Initially you want your friends and family to drop early ca$$$sh on your project, but you should allow enough time for your crowdfunding campaign to reach out to your local music community and beyond. Again, it all depends on your project and audience, but Neil Young said it best, “it’s better to burn out than to fade away”, so aim to keep your momentum going by keeping the campaign tight. Turns out that old mate Neil is pretty good at this crowdfunding stuff too.”
Rewards: Go Above And Beyond, But Be Realistic
Stevic: “Be prepared to over deliver; The last people you want to disappoint are your supporters (especially if they’re contributing their hard earned money to your mission).
Whether it’s adding something extra to rewards (like a personal touch) or providing “experience” based rewards – you do not want those who contribute to regret their decision, so go above and beyond whenever possible!”
Ash: “The devil is in the details. Before you start coming up with the most inventive rewards imaginable, stick to your campaign plan and think about what you actually want to sell the most of. What are you communicating to your audience? With Milk! Records, the core of their campaign was to fund and sell a 10” vinyl compilation, which they did very well.
Make it personal! Saskwatch sent 63 handwritten postcards out to fans while they were touring Europe, which proved to be more popular than their digital/physical album reward. Oh, it’s probably wise to make sure you can commit to the rewards available on your campaign. I wonder if Josh Freese ever did take anyone to Disneyland with Twiggy?”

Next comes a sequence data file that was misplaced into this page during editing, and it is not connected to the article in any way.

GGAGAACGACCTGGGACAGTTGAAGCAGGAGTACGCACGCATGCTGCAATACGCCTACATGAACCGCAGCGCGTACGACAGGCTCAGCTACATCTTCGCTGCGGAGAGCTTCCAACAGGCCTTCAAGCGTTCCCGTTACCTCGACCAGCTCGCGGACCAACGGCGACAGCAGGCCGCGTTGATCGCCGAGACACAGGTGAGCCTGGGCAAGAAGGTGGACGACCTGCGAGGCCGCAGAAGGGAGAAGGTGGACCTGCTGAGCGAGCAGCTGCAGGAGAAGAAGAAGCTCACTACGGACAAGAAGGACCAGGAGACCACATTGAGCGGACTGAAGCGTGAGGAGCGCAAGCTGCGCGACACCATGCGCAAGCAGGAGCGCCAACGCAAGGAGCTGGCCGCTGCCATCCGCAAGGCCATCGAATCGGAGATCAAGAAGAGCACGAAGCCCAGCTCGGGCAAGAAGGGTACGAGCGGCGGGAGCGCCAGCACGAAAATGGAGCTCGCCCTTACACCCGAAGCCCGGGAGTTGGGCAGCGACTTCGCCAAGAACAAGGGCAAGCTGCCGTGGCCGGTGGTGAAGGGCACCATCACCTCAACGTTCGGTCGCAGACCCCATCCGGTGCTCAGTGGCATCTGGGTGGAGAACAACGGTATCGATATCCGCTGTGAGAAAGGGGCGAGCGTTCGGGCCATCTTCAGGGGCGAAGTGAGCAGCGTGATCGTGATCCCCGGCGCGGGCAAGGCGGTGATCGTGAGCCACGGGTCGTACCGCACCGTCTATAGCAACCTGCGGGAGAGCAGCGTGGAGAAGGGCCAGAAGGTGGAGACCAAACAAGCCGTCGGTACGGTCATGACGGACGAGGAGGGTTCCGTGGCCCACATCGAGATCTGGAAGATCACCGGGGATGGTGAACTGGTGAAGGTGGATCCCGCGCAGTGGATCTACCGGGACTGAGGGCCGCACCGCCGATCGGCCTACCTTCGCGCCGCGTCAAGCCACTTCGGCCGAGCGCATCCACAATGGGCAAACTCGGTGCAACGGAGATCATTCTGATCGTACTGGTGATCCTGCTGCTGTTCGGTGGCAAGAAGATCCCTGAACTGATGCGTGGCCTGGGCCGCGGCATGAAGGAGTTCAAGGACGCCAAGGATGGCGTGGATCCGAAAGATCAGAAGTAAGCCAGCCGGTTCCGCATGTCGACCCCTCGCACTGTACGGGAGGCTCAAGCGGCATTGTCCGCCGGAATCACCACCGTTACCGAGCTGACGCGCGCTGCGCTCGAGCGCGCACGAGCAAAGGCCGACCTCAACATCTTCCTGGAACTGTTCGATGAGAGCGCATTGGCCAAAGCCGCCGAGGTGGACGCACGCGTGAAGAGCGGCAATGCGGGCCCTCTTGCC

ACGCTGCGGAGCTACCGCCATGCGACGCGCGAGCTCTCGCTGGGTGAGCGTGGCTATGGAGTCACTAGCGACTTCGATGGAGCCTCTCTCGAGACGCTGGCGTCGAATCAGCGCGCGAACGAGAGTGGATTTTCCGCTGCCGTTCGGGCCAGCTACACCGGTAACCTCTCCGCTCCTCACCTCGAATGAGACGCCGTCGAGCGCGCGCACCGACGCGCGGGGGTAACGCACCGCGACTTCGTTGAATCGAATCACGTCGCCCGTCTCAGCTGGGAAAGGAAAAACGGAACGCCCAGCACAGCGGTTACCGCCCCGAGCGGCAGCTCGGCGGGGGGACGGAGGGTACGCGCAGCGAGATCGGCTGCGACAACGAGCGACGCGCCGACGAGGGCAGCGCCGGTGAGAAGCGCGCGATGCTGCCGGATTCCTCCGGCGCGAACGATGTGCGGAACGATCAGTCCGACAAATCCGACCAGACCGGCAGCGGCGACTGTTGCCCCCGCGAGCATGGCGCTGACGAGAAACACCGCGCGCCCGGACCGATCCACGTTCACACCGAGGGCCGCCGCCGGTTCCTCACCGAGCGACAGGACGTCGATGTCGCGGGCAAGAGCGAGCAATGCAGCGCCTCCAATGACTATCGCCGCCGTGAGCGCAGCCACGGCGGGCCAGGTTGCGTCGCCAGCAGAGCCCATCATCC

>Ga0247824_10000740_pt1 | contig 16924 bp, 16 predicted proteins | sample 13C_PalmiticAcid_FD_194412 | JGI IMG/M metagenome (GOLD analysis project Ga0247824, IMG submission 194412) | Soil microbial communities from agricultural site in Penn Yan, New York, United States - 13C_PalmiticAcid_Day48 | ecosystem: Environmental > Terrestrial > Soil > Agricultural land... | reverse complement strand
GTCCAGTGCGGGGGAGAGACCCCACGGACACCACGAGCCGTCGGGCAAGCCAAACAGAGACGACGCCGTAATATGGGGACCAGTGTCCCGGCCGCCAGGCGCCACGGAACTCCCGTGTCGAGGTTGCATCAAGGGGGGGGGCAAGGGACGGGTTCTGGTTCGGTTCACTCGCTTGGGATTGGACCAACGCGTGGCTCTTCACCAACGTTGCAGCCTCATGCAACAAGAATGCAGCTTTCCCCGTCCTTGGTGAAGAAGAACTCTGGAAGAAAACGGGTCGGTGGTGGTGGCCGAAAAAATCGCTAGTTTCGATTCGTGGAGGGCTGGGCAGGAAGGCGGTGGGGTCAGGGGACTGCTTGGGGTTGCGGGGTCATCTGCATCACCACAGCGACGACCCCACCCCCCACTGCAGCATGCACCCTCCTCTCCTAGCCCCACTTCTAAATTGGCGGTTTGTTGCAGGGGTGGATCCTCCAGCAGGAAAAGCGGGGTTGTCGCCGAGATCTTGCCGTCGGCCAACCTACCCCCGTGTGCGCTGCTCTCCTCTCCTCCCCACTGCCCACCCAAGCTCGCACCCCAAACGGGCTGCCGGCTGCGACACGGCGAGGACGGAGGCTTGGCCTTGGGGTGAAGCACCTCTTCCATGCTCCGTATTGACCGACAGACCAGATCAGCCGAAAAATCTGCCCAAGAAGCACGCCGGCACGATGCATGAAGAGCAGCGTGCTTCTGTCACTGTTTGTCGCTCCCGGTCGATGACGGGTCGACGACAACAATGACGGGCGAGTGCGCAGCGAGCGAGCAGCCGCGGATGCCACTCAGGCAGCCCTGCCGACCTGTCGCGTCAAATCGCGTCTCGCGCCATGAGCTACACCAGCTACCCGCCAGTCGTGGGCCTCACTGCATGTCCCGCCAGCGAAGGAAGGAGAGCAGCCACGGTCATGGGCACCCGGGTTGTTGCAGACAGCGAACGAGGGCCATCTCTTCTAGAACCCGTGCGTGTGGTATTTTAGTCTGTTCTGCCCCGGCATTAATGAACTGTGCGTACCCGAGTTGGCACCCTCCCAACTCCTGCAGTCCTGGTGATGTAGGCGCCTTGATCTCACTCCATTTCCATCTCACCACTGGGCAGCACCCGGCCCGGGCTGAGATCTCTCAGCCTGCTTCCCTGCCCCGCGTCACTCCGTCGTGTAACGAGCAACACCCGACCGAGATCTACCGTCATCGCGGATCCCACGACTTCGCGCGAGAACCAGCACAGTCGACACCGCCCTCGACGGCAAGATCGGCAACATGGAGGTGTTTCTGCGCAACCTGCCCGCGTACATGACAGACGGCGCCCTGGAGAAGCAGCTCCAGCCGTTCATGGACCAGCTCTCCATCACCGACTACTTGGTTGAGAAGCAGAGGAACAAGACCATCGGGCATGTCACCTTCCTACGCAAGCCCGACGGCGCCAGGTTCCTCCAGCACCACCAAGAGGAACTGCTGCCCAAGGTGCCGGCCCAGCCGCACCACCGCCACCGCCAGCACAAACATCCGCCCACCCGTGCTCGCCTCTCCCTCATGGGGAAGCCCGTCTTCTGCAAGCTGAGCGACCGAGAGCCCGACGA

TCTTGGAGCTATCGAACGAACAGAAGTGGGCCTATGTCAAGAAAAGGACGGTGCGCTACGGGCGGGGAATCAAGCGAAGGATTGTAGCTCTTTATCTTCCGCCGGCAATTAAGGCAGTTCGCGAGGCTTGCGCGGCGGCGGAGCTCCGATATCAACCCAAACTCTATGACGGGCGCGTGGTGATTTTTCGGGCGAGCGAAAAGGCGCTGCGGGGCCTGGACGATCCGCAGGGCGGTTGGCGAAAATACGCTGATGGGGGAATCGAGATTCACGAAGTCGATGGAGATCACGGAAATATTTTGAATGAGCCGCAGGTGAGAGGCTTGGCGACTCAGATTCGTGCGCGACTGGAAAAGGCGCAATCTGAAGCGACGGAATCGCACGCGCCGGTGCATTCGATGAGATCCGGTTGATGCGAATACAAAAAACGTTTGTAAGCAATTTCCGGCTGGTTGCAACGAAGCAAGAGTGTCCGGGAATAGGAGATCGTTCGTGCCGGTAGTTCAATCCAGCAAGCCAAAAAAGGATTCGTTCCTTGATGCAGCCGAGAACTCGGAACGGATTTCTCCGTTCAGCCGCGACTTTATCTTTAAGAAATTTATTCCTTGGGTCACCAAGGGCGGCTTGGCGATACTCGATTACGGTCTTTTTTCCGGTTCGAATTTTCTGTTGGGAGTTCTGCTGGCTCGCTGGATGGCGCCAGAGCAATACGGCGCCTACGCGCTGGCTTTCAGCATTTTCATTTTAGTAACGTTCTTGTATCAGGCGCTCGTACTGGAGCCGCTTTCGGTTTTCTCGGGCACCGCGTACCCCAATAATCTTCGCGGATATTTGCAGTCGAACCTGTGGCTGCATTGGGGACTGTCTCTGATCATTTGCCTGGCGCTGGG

Dallas: “We started off our campaign planning by putting a realistic budget together of what we needed to cover our recording expenses and then came up with creative fun ways to connect with our fanbase: ie; One on one lessons with band members, signed albums, skype sessions, rare vinyl offers, personal letters from the band, clothing items, items we used to record the album in the studio and even a dinner with the band where we cooked and then played a show.”
Be Honest About Your Projections
Stevic: “You need to be realistic as to whether there is an actual demand for what you want to create e.g. Do people come to your shows and buy your merch who aren’t your close friends or relatives?
Do any of your social networking statistics indicate strangers are getting into what you do without being forced? If so, you might want to use the 1% rule of thumb and apply it to your Facebook likes. If you have 10,000 Facebook likes you could roughly forecast that about 100 people will contribute on average between $20 to $50 provided the rewards you are offering service a clear demand. Hypothetically, if you were to chose a number in-between that figure, say $35 x 100 = $3,500 then you might conservatively set your target at $2,000 in the hope that you surpass it. But remember this is just a rough estimate and one size doesn’t fit all.”